Environmental sciences and engineering doctoral candidate Anne Galyean is forging new paths in nanochemistry. She is also a world-class downhill mountain biker.
Maybe it’s genetic. Maybe it was an Idaho upbringing that encouraged creativity and curiosity. Maybe it’s a one-in-a-billion mixture of nature and nurture, with a dash of something not yet definitively quantified. Whatever the components and their unique combinations, the result is a rare mixture of intensity, curiosity, commitment, intelligence, heightened competitiveness and a relentless drive in the pursuit of challenging goals.
It’s a perfect personality paradigm for a world-class scientist – or a world class athlete.
Galyean, a doctoral candidate studying nanochemistry in the environmental field at the Department of Environmental Sciences and Engineering at UNC’s Gillings School of Global Public Health, is also Anne Galyean, who earned a spot on the 2013 U.S. Downhill Mountain Biking World Championship Team.
“This might be a good place for my favorite quote,” Galyean says. “One should not pursue goals that are easily achieved. One must develop an instinct for what one can just barely achieve through one’s greatest efforts.”
The quote, by Albert Einstein, is treated more like a credo than inspiration by Galyean. Her longstanding interest in environmental issues spurred her to use her undergraduate chemistry degree as a platform to bring about positive change in an area that could affect public health locally and globally – drinking water. Her ideas had coalesced around the burgeoning field of nanotechnology.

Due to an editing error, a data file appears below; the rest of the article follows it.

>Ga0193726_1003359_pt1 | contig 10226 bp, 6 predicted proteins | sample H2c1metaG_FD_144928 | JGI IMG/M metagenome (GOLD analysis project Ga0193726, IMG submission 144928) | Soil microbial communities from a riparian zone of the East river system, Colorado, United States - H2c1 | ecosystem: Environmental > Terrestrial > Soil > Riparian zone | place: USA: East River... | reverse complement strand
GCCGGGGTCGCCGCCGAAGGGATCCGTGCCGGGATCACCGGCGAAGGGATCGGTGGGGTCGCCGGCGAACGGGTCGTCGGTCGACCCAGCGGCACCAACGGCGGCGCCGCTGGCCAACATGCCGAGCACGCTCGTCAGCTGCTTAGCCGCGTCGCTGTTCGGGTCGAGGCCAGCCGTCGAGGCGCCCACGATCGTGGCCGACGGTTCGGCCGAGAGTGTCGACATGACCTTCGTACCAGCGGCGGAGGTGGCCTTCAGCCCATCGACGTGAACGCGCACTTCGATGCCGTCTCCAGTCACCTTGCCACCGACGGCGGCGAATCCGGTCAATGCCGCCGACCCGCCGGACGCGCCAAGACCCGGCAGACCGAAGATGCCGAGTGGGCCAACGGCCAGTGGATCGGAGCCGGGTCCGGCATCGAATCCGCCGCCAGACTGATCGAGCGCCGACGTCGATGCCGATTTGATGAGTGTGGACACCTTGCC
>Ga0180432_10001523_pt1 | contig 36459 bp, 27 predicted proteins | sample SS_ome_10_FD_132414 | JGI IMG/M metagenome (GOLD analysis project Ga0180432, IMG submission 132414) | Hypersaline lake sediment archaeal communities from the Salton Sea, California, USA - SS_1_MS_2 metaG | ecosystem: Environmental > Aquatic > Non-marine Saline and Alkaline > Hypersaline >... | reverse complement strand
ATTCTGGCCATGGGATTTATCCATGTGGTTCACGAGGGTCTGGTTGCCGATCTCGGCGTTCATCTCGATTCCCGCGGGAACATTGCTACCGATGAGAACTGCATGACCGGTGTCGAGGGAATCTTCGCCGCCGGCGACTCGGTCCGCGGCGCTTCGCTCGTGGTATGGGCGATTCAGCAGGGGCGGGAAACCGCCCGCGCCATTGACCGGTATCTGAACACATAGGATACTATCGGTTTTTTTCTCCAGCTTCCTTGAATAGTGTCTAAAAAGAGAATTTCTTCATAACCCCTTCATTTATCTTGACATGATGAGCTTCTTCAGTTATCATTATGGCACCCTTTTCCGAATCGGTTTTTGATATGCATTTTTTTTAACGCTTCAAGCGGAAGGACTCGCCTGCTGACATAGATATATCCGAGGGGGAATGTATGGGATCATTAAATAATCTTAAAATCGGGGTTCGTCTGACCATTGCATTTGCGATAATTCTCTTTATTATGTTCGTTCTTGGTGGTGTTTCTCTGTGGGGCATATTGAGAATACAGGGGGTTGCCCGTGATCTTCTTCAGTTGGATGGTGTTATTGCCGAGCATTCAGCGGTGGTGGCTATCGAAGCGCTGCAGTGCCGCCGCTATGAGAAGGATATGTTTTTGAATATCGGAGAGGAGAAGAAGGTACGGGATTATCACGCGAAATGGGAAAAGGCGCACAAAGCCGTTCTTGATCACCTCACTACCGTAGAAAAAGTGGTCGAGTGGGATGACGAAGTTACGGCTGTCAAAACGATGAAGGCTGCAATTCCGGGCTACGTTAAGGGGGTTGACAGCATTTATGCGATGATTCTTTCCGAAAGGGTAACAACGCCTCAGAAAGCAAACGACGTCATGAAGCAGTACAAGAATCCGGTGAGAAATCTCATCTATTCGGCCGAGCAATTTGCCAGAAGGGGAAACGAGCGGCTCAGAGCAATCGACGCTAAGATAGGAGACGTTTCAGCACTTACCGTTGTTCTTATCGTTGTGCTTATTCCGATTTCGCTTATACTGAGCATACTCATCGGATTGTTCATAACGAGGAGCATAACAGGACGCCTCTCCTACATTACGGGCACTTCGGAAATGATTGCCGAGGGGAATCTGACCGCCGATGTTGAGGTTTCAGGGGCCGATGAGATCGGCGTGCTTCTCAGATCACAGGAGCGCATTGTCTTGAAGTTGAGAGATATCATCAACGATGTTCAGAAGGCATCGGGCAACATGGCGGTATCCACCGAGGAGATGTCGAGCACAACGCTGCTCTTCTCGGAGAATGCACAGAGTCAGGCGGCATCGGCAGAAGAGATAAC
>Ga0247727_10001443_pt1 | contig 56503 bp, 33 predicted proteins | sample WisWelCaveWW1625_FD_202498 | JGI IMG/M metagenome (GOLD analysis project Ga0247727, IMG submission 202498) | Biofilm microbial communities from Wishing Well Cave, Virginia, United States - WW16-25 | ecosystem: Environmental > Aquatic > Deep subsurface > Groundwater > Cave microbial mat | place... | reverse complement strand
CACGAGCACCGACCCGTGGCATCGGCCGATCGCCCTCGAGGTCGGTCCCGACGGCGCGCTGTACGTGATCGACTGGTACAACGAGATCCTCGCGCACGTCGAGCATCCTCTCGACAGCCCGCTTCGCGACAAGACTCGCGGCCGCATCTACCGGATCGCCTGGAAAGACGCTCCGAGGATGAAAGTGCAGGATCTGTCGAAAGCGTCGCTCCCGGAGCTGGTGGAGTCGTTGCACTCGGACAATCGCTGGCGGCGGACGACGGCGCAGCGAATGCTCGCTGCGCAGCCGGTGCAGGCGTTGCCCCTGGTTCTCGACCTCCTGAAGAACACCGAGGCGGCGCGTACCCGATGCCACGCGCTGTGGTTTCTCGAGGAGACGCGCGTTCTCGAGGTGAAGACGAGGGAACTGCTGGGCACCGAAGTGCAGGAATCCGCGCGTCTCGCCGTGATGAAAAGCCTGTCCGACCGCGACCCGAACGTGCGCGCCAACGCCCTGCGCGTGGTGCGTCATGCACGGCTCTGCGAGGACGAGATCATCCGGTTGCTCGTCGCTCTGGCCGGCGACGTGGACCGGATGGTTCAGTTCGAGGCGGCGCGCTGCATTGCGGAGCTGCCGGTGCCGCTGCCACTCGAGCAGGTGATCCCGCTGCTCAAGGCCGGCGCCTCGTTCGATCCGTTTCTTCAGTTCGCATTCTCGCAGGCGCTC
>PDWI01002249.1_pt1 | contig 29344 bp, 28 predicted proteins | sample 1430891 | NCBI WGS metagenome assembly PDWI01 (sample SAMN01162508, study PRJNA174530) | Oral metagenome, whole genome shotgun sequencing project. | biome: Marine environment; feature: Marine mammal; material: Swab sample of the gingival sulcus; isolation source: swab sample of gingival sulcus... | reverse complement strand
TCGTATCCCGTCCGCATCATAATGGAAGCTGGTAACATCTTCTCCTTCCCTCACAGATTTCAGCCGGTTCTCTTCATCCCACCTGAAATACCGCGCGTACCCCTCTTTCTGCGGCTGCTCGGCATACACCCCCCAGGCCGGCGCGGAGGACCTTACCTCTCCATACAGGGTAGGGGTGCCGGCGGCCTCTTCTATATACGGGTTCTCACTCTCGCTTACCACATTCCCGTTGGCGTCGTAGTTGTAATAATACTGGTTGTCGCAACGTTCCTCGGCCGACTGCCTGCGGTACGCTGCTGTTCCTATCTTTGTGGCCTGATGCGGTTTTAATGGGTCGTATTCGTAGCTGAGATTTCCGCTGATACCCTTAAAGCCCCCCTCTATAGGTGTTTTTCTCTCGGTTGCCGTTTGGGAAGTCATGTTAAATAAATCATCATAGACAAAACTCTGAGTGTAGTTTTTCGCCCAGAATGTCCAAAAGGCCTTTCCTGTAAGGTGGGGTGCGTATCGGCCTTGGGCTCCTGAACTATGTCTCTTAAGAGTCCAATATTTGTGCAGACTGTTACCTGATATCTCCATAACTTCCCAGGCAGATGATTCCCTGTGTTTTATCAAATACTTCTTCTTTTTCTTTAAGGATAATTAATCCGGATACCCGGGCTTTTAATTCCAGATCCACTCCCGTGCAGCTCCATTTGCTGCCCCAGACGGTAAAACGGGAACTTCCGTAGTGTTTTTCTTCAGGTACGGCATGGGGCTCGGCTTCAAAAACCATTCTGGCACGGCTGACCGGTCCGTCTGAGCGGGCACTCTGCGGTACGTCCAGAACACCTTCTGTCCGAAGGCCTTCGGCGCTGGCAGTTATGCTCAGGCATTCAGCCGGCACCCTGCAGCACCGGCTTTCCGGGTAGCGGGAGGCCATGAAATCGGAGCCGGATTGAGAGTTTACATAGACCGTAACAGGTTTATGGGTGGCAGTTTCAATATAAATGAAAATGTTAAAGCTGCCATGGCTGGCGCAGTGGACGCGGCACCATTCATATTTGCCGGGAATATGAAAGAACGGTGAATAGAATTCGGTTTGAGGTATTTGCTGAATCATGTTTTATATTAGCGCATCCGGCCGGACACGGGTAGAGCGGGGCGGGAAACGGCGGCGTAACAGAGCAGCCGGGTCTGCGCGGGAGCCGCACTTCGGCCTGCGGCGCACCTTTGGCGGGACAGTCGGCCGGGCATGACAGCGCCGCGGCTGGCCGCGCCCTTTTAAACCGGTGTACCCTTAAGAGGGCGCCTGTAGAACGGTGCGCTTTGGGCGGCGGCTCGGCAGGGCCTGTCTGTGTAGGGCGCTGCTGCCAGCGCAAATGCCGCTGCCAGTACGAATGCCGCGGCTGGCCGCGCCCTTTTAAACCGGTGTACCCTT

So Galyean decided to do it herself. This meant she needed to find a doctoral program that would be willing to let a candidate run with a pioneering initiative in burgeoning area – not an easy task. Then she met Howard Weinberg.
Weinberg, associate professor of environmental sciences and engineering at the UNC Gillings School, specializes in aquatic chemistry and has made a career examining the sources and fates of pollutants in surface and groundwater, as well as potential remediation efforts. Using nanotechnology to further these aims was not part of his current area of study, but he was intrigued by Galyean’s ideas and her scholarship. It wasn’t long before he moved from “intrigue” to “extremely impressed.”
“Anne has consistently shown exceptional organizational skills, has very mature insights, and is creative, both in the classroom and in the research laboratory environment,” Weinberg says. “Only an analytical chemist of Anne’s caliber would be able to take on the challenge to find a way to quantify engineered nanoparticles in our water.”